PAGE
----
Book Review Vicksburg: Grant's Campaign that Broke the Confederacy by Donald L. Miller

Harms88

Sergeant
Joined
Oct 13, 2019
Location
North of the Wall & South of the Canucks
Title: Vicksburg: Grant's Campaign that Broke the Confederacy
Author: Donald L. Miller (Masters of the Air, D-Days in the Pacific)
Pages: 688
Price: 23.98 (hardback), 20.00 (paperback), 19.84 (Audible), 16.99 (Kindle)

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Vicksburg: Grant's Campaign that Broke the Confederacy was by no means on my wishlist when I was scrolling through the available audible books on the Civil War. However, a vast majority of the ones I came across in the first couple of minutes were related to one of two topics. The first was Stonewall Jackson and the second was on the partnership between Lee and Jackson. Outside of these topics, I had already read most of the books that had audible versions, so unless I wanted to stick to the Lee-Jackson worship that makes up a sizable portion of Civil War writing, I had to go quiet deep as it was. Especially if I wanted a book that would last me several days of listening on Audible to drag out my Audible credit.

Thus I settled upon Vicksburg: Grant's Campaign that Broke the Confederacy by Donald L. Miller, which had the impressive runtime of 21 hours. My current work situation would allow me a full week of listening. Afterwards, I will be referring to the book by simply Vicksburg for simplicity sake.

My first impression was quiet simple. The narrator, Rick Adamson is not the liveliest of narrators. He almost sounds like a semi-bored history teacher, and the first hour I was so unimpressed that I seriously considered returning the book to get my credit back so I could spend it on a book that was more lively, even if I had to delve into that Lee-Jackson worship that I am wont at this time to avoid.

I can say for a certainty, I am glad that I did not return it.

The book is not just a history of the Campaign, even though a book that strictly focused on the Campaign could easily have filled up all 21 hours of narrative. There are books on Champion Hill that by itself exceeds a 530 page word count. The Siege by it's lonesome could fill a thousand page volume easily.

This book has multiple goals, which I can boil down to five.

Goal 1: Detail the early Civil War career of Grant leading up to his capture of Vicksburg.

Goal 2: Describe the history of Vicksburg and the Mississippi River Delta region.

Goal 3: Give full light to the navy's contributions to the victory, and the steps taken from both ends of the Mississippi, the Gulf of Mexico and St. Louis sides, in achieving victory.

Goal 4: The shocking contrast between Grant's surprising domination of the Western Theater from 62-63, and the Confederacy's missteps at taking advantages of the weaknesses he at times showed.

Goal 5: The collapse of the economic and social economy of Mississippi.

I can report that each goal is not only done succinctly, but clearly. The work describes how Vicksburg went from being a Unionist stronghold populace to a fiercely loyal Confederate bastion, shining light on how the Deep South was not nearly as united in it's desire to secede as is sometimes believed. It shows Grant's fight to maintain control of his army and operations with the support of such as Porter and Sherman and the on-again, off-again support of Halleck. It portrays Grant as a man whose genius was his ability to improvise, sometimes at a split second, allowing him to confuse his opponent to no end.

There is ample space given to how the navy, both Blue and Brown water varieties, assisted in the Western Theater. Not only the northern navies, but the Confederates as well, giving rip-roaring accounts of Ironclads fighting Timberclads and all sorts of great adventures on the rivers.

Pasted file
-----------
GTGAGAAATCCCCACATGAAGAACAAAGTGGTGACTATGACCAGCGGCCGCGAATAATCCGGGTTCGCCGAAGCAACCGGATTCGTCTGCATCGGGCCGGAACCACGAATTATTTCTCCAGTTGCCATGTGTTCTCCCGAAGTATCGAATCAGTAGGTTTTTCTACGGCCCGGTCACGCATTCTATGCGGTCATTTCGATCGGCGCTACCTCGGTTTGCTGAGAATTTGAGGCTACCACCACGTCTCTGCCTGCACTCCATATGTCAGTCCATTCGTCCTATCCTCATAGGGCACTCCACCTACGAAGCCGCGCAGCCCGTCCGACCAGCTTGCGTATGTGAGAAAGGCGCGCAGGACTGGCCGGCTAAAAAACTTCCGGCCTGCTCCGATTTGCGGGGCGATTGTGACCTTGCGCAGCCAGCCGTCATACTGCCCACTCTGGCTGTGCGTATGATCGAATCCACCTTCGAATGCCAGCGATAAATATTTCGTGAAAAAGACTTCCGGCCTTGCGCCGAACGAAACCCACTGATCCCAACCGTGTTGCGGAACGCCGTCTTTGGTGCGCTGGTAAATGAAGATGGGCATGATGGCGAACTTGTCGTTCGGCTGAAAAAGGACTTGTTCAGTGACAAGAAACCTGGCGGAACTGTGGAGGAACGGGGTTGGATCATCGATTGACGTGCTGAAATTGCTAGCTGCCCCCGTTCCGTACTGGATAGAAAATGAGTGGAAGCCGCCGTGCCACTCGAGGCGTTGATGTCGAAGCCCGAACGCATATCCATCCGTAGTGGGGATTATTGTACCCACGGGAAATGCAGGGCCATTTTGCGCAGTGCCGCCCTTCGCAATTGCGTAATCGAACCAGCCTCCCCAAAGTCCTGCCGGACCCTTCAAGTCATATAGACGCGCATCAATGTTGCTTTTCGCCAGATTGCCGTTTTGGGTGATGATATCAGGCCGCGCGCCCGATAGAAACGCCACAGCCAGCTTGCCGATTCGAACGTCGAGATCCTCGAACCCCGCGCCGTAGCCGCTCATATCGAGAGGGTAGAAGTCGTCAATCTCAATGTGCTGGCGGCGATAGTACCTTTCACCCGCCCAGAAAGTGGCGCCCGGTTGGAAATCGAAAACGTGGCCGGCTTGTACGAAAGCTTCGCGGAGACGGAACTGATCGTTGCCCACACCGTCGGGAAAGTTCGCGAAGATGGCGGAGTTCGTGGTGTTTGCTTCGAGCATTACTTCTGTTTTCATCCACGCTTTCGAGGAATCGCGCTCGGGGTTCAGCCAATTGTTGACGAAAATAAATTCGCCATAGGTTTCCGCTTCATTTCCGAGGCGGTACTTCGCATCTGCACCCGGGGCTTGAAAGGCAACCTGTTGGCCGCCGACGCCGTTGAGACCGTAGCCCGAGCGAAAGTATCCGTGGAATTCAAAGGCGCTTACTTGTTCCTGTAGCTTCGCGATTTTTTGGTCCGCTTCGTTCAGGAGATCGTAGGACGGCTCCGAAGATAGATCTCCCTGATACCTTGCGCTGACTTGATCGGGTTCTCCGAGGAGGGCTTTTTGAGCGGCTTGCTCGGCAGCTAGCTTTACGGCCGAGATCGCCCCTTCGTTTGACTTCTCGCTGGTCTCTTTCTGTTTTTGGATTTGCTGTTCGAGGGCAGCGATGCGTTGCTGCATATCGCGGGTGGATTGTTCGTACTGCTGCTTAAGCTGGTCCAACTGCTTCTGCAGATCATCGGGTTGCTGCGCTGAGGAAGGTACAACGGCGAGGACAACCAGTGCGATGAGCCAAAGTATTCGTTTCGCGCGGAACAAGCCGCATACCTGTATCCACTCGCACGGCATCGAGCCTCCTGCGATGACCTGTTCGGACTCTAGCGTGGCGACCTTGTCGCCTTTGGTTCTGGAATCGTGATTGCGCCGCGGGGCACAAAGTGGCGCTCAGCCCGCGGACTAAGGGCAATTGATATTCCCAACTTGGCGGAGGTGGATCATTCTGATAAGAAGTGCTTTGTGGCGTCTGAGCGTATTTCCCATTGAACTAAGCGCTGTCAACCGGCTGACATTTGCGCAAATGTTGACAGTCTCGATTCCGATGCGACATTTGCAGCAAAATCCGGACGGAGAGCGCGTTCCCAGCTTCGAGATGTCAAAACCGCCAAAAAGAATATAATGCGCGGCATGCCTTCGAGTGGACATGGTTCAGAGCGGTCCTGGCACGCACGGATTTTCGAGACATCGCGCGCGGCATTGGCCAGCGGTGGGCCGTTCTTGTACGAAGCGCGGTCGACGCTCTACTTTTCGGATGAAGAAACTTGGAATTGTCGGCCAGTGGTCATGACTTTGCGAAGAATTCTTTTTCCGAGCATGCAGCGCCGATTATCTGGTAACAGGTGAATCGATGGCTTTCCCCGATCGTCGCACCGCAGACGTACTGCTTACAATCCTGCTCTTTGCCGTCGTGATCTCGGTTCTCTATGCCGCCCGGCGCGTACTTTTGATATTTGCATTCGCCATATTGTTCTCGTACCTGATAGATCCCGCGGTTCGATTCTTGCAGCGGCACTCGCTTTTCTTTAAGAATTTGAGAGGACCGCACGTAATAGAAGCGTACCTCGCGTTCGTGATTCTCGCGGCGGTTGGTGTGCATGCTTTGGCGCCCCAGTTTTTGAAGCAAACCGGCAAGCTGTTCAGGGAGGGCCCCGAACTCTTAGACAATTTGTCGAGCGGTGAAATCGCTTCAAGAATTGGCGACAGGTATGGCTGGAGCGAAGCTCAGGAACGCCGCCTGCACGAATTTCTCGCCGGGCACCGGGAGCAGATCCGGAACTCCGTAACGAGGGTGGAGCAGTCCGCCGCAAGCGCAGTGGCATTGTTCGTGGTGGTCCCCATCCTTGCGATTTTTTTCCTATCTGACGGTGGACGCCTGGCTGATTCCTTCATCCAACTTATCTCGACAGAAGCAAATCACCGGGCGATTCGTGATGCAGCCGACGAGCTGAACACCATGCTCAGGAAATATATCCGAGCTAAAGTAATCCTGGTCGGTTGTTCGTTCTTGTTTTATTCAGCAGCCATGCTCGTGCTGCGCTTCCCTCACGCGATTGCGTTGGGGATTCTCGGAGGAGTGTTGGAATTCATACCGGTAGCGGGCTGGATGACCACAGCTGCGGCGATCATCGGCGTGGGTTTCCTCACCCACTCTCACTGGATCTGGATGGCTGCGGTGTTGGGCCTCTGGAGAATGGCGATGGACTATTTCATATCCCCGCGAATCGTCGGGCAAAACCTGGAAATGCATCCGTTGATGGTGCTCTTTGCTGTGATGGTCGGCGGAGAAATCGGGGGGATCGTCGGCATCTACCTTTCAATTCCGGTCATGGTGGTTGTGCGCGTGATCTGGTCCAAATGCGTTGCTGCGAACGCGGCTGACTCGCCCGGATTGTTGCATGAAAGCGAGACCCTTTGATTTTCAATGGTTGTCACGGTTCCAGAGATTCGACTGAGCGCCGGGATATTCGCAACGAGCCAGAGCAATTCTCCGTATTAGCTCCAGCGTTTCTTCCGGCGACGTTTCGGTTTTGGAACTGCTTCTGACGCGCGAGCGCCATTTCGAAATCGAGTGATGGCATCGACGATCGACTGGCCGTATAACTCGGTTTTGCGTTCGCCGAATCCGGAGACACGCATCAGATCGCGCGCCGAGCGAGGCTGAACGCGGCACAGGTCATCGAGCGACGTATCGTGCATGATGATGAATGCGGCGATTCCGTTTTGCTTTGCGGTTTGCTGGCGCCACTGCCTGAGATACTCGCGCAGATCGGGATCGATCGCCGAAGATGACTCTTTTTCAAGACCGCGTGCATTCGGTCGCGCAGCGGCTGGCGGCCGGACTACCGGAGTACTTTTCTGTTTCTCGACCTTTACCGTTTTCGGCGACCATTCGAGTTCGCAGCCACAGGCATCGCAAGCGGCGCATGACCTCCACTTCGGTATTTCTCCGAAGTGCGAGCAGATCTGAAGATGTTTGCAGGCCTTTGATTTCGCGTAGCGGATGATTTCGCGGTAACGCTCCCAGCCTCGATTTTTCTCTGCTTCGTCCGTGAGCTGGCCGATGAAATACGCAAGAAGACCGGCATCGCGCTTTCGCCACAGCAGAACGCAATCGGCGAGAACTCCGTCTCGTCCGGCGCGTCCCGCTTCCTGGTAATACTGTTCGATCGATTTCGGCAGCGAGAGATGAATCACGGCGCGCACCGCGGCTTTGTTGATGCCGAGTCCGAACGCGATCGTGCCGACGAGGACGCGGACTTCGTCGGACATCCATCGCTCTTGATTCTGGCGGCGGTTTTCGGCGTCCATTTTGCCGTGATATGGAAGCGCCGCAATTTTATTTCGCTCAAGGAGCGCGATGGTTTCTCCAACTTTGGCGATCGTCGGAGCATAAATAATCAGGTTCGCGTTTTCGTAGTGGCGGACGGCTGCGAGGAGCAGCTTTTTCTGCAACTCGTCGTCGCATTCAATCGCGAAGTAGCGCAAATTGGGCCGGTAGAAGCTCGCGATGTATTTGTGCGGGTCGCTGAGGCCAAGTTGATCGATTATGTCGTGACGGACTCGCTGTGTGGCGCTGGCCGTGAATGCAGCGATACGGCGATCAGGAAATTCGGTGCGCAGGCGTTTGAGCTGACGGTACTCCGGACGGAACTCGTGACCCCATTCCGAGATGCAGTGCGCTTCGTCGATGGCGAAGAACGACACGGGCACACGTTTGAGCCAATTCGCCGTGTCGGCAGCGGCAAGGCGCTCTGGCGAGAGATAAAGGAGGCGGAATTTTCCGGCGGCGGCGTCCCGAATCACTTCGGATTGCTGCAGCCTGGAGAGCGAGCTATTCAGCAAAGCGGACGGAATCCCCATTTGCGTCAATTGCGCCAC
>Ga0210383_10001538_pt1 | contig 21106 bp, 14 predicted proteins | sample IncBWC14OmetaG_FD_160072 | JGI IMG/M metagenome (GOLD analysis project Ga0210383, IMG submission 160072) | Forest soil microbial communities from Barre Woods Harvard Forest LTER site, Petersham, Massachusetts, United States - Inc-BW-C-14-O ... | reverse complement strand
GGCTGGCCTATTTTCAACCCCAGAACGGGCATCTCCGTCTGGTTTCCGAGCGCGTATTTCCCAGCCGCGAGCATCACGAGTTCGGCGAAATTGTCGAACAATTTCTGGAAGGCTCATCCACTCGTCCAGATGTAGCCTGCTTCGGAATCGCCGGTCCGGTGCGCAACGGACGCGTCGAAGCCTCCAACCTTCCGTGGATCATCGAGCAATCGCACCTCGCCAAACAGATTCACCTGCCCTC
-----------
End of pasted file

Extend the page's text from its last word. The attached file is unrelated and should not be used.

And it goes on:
One thing it does extremely well that is missing from a lot of Civil War histories, especially in regards to this stage of the war, is to show just how socially disruptive the Civil War was. It portrays Grant as being one of the first to initiate social programs for freed slaves before he was fully onboard with the policy of militarily imposed emancipation.

It shows how the massive enslaved populace, suddenly freed from the stringent oversight of the white male populace, ran rampant over the terrified white populace, ransacking homes for weapons and holding white women at gunpoint so they could retrieve more weapons. It also showed how while rape and overall sexual assault against white southerners was not common, it was actually pretty rampant among the freed blacks by the very troops that were seen as liberators.

It tells the tale of one officer who fought at Milliken's Bend who had been tasked with investigating these abuses and was brought up on charges when he turned over one of the abuser to being whipped by black soldiers whose loved ones had been sexual mistreated by him. When brought before the courts-martial, he was able to bring forth so much documentation of similar cases that he was not only exonerated, but Grant ordered the report to be buried due to the damage it could have on the Union cause.

One thing that was missing that I would have liked in the book that was missing is that Fred Dent Grant, Grant's son, was actually wounded during the campaign. Yet the wealth of information we get in the book makes up for anything that may have been missed.

There are a few historical inaccuracies that are minuscule enough to be of no real issue. Such as shrinking the mine exploded on the 3rd Louisiana Redoubt by ten feet, or accidentally saying that Sid S. Champion (who owned Champion Hill) died at the Battle of Murfreesboro after serving under Joe Johnston when he actually lived past the end of the war.

I would give the book a 4.5 out of 5.
 
Last edited:

Belfoured

Sergeant Major
Joined
Aug 3, 2019
Title: Vicksburg: Grant's Campaign that Broke the Confederacy
Author: Donald L. Miller (Masters of the Air, D-Days in the Pacific)
Pages: 688
Price: 23.98 (hardback), 20.00 (paperback), 19.84 (Audible), 16.99 (Kindle)

View attachment 358806